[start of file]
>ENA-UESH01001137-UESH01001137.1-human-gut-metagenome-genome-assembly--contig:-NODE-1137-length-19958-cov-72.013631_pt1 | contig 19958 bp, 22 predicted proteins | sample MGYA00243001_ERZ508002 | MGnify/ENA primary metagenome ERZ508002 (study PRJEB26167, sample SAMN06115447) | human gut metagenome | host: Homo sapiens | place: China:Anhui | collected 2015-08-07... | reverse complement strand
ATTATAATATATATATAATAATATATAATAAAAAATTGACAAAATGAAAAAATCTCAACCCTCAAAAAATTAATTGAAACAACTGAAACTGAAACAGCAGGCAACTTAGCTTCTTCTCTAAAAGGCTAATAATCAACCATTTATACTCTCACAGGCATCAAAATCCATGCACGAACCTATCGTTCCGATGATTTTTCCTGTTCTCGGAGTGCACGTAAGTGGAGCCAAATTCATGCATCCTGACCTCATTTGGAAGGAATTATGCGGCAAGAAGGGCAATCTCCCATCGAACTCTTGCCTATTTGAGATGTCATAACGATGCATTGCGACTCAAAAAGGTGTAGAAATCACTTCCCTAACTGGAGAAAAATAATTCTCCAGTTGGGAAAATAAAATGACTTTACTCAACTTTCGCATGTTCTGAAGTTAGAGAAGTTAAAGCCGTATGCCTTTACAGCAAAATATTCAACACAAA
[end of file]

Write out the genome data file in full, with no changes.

>ENA-UESH01001137-UESH01001137.1-human-gut-metagenome-genome-assembly--contig:-NODE-1137-length-19958-cov-72.013631_pt1 | contig 19958 bp, 22 predicted proteins | sample MGYA00243001_ERZ508002 | MGnify/ENA primary metagenome ERZ508002 (study PRJEB26167, sample SAMN06115447) | human gut metagenome | host: Homo sapiens | place: China:Anhui | collected 2015-08-07... | reverse complement strand
ATTATAATATATATATAATAATATATAATAAAAAATTGACAAAATGAAAAAATCTCAACCCTCAAAAAATTAATTGAAACAACTGAAACTGAAACAGCAGGCAACTTAGCTTCTTCTCTAAAAGGCTAATAATCAACCATTTATACTCTCACAGGCATCAAAATCCATGCACGAACCTATCGTTCCGATGATTTTTCCTGTTCTCGGAGTGCACGTAAGTGGAGCCAAATTCATGCATCCTGACCTCATTTGGAAGGAATTATGCGGCAAGAAGGGCAATCTCCCATCGAACTCTTGCCTATTTGAGATGTCATAACGATGCATTGCGACTCAAAAAGGTGTAGAAATCACTTCCCTAACTGGAGAAAAATAATTCTCCAGTTGGGAAAATAAAATGACTTTACTCAACTTTCGCATGTTCTGAAGTTAGAGAAGTTAAAGCCGTATGCCTTTACAGCAAAATATTCAACACAAA